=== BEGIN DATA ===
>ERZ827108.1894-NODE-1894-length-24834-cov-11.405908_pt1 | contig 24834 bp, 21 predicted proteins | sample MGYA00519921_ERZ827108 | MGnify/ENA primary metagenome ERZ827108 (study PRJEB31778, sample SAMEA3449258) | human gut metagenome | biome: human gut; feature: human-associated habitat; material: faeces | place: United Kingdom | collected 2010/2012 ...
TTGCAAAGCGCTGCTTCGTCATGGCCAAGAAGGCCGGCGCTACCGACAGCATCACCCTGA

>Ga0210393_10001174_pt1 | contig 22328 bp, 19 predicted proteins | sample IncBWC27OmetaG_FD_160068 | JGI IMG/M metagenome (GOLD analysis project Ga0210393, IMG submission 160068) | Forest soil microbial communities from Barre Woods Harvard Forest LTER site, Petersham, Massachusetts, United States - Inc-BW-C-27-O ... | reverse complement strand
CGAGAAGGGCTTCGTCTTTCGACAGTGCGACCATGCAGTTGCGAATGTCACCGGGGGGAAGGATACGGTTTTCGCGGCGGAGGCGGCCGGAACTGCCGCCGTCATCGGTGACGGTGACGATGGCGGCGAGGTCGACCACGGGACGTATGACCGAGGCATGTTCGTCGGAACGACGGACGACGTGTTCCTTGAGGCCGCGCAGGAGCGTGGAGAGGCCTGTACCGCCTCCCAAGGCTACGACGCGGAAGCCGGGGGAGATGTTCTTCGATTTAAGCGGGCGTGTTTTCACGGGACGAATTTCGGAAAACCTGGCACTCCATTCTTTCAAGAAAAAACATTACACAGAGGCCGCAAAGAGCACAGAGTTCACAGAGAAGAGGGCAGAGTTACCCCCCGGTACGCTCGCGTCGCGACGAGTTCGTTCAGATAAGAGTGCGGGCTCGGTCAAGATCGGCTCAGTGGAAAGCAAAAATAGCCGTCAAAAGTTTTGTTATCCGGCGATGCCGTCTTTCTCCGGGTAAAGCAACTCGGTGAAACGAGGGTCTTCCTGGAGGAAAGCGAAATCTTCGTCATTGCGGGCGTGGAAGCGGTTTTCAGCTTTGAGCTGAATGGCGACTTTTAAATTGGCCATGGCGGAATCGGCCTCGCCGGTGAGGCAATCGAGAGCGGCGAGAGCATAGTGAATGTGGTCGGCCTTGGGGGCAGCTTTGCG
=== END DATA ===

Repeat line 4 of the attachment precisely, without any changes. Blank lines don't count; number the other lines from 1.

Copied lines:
CGAGAAGGGCTTCGTCTTTCGACAGTGCGACCATGCAGTTGCGAATGTCACCGGGGGGAAGGATACGGTTTTCGCGGCGGAGGCGGCCGGAACTGCCGCCGTCATCGGTGACGGTGACGATGGCGGCGAGGTCGACCACGGGACGTATGACCGAGGCATGTTCGTCGGAACGACGGACGACGTGTTCCTTGAGGCCGCGCAGGAGCGTGGAGAGGCCTGTACCGCCTCCCAAGGCTACGACGCGGAAGCCGGGGGAGATGTTCTTCGATTTAAGCGGGCGTGTTTTCACGGGACGAATTTCGGAAAACCTGGCACTCCATTCTTTCAAGAAAAAACATTACACAGAGGCCGCAAAGAGCACAGAGTTCACAGAGAAGAGGGCAGAGTTACCCCCCGGTACGCTCGCGTCGCGACGAGTTCGTTCAGATAAGAGTGCGGGCTCGGTCAAGATCGGCTCAGTGGAAAGCAAAAATAGCCGTCAAAAGTTTTGTTATCCGGCGATGCCGTCTTTCTCCGGGTAAAGCAACTCGGTGAAACGAGGGTCTTCCTGGAGGAAAGCGAAATCTTCGTCATTGCGGGCGTGGAAGCGGTTTTCAGCTTTGAGCTGAATGGCGACTTTTAAATTGGCCATGGCGGAATCGGCCTCGCCGGTGAGGCAATCGAGAGCGGCGAGAGCATAGTGAATGTGGTCGGCCTTGGGGGCAGCTTTGCG